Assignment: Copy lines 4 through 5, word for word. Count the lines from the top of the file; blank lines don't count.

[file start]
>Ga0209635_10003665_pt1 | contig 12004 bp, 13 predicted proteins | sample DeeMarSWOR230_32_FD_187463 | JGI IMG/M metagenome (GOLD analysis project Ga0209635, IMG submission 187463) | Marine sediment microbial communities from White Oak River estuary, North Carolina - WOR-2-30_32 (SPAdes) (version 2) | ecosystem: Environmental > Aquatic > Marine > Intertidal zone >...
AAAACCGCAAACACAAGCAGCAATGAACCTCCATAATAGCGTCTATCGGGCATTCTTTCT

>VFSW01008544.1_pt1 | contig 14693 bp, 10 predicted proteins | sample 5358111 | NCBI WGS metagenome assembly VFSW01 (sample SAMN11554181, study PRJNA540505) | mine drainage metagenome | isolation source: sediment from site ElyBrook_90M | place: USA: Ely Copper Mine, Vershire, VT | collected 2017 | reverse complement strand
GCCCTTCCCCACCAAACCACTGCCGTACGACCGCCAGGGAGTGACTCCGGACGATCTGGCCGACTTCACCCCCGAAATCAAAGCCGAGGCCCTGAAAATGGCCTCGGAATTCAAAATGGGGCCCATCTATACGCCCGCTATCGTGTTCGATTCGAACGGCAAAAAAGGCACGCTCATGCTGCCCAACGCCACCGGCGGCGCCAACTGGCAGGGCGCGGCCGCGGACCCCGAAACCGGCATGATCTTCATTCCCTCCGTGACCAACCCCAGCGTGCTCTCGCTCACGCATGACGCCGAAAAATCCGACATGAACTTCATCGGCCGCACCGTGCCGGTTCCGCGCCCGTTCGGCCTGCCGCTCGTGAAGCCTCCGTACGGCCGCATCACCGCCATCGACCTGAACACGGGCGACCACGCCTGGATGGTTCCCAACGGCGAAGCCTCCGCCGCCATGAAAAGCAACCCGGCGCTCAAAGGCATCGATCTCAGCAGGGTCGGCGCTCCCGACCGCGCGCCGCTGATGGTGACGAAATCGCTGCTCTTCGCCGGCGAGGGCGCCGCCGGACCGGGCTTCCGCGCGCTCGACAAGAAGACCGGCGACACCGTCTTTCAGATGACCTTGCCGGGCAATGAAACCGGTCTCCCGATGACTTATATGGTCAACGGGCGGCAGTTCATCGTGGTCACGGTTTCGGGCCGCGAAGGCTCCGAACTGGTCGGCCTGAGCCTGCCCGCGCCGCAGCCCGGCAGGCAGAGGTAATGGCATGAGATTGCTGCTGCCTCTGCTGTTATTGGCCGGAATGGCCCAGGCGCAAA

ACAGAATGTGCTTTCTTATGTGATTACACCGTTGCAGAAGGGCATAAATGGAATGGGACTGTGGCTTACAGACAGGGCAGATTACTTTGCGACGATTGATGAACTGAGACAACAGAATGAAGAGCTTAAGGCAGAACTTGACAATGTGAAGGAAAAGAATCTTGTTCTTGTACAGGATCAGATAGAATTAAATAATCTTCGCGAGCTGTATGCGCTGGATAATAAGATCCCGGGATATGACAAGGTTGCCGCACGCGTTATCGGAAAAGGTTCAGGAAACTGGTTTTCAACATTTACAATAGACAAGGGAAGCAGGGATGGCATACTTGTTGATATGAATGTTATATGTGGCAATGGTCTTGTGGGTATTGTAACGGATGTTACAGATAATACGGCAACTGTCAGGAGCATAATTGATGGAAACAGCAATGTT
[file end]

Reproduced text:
GCCCTTCCCCACCAAACCACTGCCGTACGACCGCCAGGGAGTGACTCCGGACGATCTGGCCGACTTCACCCCCGAAATCAAAGCCGAGGCCCTGAAAATGGCCTCGGAATTCAAAATGGGGCCCATCTATACGCCCGCTATCGTGTTCGATTCGAACGGCAAAAAAGGCACGCTCATGCTGCCCAACGCCACCGGCGGCGCCAACTGGCAGGGCGCGGCCGCGGACCCCGAAACCGGCATGATCTTCATTCCCTCCGTGACCAACCCCAGCGTGCTCTCGCTCACGCATGACGCCGAAAAATCCGACATGAACTTCATCGGCCGCACCGTGCCGGTTCCGCGCCCGTTCGGCCTGCCGCTCGTGAAGCCTCCGTACGGCCGCATCACCGCCATCGACCTGAACACGGGCGACCACGCCTGGATGGTTCCCAACGGCGAAGCCTCCGCCGCCATGAAAAGCAACCCGGCGCTCAAAGGCATCGATCTCAGCAGGGTCGGCGCTCCCGACCGCGCGCCGCTGATGGTGACGAAATCGCTGCTCTTCGCCGGCGAGGGCGCCGCCGGACCGGGCTTCCGCGCGCTCGACAAGAAGACCGGCGACACCGTCTTTCAGATGACCTTGCCGGGCAATGAAACCGGTCTCCCGATGACTTATATGGTCAACGGGCGGCAGTTCATCGTGGTCACGGTTTCGGGCCGCGAAGGCTCCGAACTGGTCGGCCTGAGCCTGCCCGCGCCGCAGCCCGGCAGGCAGAGGTAATGGCATGAGATTGCTGCTGCCTCTGCTGTTATTGGCCGGAATGGCCCAGGCGCAAA

ACAGAATGTGCTTTCTTATGTGATTACACCGTTGCAGAAGGGCATAAATGGAATGGGACTGTGGCTTACAGACAGGGCAGATTACTTTGCGACGATTGATGAACTGAGACAACAGAATGAAGAGCTTAAGGCAGAACTTGACAATGTGAAGGAAAAGAATCTTGTTCTTGTACAGGATCAGATAGAATTAAATAATCTTCGCGAGCTGTATGCGCTGGATAATAAGATCCCGGGATATGACAAGGTTGCCGCACGCGTTATCGGAAAAGGTTCAGGAAACTGGTTTTCAACATTTACAATAGACAAGGGAAGCAGGGATGGCATACTTGTTGATATGAATGTTATATGTGGCAATGGTCTTGTGGGTATTGTAACGGATGTTACAGATAATACGGCAACTGTCAGGAGCATAATTGATGGAAACAGCAATGTT